Acculon Energy

The Energy-Power Equation: A Balancing Act for Optimizing Energy Storage Systems

This week, we’re rounding out our 3-part series on cell selection & its importance in battery module & pack design. Join our discussion on both energy & power density & what they mean when considering your application’s requirements. 

Contact: Betsy Barry
Communication Manager

Achieving optimal performance and range in electric vehicle (EV) applications hinges on the capabilities of the energy storage system. The key challenge lies in meeting both the maximum power and energy requirements in a proportional manner. However, this feat is not easily accomplished due to the characteristics of most Lithium chemistries. Although Lithium chemistries are widely used in battery systems for their high energy density, these chemistries often exhibit a tradeoff between power and energy capabilities. Typically, a given chemistry excels in either providing high power or extended energy storage, making it challenging to strike a complementary balance between the two.

A common issue in the process of designing a battery pack is focusing solely on the energy requirements, which translates to how long the EV should run. Consequently, this approach may neglect the crucial aspect of power requirements, leading to potential setbacks in performance and creating a bottleneck in the overall design process. For example, if a battery pack is sized only for energy, it may encounter higher currents than it is capable of safely handling. This, in turn, can result in accelerated aging through mechanisms like increased heat generation. 

When designing an optimal energy storage system, it is important to consider the power and energy aspects cohesively. Identifying the true power requirements can be a challenging task, especially in applications where current spikes are sporadic and unpredictable. Herein lies the significance of understanding the duty cycle of the application and adopting a systems approach during battery pack design.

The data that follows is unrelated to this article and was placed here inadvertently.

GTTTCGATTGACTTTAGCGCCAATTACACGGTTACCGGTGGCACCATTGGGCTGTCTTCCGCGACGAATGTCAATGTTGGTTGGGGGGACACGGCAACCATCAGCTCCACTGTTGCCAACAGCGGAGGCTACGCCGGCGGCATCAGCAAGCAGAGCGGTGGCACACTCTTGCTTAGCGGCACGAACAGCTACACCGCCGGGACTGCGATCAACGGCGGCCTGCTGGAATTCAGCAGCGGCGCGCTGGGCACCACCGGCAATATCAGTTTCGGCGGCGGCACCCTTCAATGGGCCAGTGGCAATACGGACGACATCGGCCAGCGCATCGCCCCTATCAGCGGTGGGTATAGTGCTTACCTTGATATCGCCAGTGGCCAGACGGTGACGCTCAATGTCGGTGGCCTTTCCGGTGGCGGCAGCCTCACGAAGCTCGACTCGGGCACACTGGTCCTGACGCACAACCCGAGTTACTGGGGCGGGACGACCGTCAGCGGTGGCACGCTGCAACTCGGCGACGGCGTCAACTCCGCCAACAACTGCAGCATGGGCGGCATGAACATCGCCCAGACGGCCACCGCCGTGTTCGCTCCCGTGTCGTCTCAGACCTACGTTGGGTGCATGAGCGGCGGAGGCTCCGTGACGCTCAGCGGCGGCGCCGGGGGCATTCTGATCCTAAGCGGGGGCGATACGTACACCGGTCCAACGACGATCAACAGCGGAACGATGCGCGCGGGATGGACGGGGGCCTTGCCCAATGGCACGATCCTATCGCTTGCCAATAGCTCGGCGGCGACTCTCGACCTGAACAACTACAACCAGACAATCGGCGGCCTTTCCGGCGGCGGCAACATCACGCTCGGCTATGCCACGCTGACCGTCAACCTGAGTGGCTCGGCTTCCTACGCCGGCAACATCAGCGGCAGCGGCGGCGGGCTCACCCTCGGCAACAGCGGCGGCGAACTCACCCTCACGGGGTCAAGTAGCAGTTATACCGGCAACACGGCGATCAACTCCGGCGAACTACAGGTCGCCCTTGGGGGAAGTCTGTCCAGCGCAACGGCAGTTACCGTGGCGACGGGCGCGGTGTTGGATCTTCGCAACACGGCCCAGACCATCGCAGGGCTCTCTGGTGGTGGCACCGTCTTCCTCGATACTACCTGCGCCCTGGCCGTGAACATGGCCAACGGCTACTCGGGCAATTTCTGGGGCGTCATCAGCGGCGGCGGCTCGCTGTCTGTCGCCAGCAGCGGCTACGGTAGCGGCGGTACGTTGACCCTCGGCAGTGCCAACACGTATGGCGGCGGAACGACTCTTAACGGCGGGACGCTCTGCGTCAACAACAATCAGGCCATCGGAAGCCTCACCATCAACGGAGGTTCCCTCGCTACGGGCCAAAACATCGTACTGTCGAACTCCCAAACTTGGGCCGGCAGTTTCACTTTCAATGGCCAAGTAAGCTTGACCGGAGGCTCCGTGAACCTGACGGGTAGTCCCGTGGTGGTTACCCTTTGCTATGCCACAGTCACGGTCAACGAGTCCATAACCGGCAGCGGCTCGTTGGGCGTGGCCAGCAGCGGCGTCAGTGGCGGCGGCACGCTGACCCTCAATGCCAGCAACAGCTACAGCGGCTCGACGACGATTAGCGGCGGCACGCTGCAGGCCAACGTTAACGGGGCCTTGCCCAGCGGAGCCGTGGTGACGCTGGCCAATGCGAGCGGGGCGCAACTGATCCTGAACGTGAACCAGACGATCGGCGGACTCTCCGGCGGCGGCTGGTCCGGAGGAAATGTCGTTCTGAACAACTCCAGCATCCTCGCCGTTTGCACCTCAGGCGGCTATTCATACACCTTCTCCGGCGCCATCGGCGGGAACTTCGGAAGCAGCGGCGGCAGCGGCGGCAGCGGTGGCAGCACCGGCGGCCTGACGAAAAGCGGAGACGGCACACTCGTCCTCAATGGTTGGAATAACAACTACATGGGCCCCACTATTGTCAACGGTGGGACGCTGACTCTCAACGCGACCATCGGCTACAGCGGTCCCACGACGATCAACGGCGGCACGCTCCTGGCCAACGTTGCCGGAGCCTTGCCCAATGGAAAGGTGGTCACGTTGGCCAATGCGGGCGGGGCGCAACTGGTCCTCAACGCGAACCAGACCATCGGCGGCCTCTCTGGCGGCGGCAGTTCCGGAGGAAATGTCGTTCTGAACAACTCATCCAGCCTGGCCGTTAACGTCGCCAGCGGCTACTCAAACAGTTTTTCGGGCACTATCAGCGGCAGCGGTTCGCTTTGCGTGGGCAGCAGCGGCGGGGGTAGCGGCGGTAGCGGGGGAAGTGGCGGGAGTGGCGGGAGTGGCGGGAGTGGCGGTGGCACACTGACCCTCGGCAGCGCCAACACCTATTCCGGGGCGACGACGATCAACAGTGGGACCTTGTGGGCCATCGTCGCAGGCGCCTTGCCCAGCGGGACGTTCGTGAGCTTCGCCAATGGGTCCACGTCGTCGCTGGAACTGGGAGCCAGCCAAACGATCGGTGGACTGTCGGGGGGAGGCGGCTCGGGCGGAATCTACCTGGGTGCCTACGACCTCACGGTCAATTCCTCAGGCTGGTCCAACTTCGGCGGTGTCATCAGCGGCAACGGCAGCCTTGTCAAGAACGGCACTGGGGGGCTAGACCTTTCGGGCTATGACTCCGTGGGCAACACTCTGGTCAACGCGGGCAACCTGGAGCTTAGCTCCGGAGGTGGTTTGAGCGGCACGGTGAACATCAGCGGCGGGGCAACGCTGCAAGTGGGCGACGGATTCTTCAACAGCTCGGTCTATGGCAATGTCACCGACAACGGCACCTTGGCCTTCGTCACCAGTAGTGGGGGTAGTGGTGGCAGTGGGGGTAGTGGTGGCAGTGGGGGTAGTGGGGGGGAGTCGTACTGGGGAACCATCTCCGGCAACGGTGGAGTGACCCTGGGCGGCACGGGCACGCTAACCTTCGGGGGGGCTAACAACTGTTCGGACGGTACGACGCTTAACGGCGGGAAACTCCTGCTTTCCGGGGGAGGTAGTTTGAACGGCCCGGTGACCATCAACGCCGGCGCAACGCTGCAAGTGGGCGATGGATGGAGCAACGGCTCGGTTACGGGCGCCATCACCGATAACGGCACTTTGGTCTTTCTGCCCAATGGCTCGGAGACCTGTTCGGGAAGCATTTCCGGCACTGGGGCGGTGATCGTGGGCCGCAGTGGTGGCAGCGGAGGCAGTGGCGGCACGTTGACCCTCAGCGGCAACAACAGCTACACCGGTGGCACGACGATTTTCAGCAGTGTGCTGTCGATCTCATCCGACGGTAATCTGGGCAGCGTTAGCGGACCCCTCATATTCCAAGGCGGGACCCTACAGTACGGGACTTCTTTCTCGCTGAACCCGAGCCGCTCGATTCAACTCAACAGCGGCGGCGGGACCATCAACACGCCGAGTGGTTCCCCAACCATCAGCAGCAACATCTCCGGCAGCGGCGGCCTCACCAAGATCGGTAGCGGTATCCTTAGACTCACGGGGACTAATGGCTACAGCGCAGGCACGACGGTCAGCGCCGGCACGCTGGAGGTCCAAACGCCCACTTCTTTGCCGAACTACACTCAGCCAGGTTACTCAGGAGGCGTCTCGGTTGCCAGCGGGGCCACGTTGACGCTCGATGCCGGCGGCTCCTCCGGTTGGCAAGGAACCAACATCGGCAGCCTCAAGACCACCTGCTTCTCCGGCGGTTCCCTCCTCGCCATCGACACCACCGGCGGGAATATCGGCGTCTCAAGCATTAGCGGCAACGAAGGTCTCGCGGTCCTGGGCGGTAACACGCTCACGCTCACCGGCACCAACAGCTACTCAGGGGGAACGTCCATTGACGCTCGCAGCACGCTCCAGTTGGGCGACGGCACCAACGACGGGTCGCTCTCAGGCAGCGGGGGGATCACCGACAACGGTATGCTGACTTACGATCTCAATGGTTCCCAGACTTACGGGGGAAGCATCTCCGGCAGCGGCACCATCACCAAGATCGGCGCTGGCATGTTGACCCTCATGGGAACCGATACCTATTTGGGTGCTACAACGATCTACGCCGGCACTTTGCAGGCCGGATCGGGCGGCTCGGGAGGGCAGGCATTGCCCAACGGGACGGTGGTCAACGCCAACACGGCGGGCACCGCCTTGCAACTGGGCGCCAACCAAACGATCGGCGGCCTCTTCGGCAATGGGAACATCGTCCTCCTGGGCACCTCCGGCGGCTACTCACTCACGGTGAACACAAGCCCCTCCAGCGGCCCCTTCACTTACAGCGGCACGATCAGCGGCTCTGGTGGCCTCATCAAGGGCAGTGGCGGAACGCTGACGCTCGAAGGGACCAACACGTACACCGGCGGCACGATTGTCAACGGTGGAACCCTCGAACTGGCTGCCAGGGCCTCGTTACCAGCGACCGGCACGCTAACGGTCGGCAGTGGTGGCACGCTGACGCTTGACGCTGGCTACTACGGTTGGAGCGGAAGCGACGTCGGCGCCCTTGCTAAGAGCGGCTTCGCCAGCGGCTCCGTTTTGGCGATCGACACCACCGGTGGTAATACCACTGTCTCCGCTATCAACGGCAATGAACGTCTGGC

The duty cycle, representing the operational characteristics of the application, plays a pivotal role in sizing the battery pack correctly. Oversizing is a common pitfall, often driven by a lack of insight into how the pack will be utilized in real-world scenarios. By accurately understanding the duty cycle, the overall cost of the battery system can be reduced without compromising performance.

By taking a systems approach to battery pack design, should a scenario arise where the pack is undersized for power, proactive measures can be taken to mitigate accelerated aging. Implementing an appropriately sized, active thermal management system can effectively reduce the temperature of the battery, preserving its longevity. Similarly, intelligent control strategies further enhance the adaptability of undersized packs. These strategies can rate-limit the current, preventing the pack from exceeding its power capabilities and ensuring a more controlled and sustainable operation. In rare cases where the pack is undersized for energy, the overall system efficiency can still be optimized by selecting and controlling other components within the system or vehicle in an appropriate manner. This holistic approach ensures that, even in less-than-ideal scenarios, the system operates optimally and performance is not compromised.

When designing a battery pack, it is essential to consider both energy & power density to ensure
your energy storage system can proportionally meet
both the power & energy requirements of your application.

It’s crucial to acknowledge that there is no silver bullet in Li-Ion technology. Every choice involves a tradeoff, whether it be between power and energy, cost and performance, or a range of other considerations. Successful EV applications demand a nuanced understanding of these tradeoffs and a thoughtful, integrated approach to system design.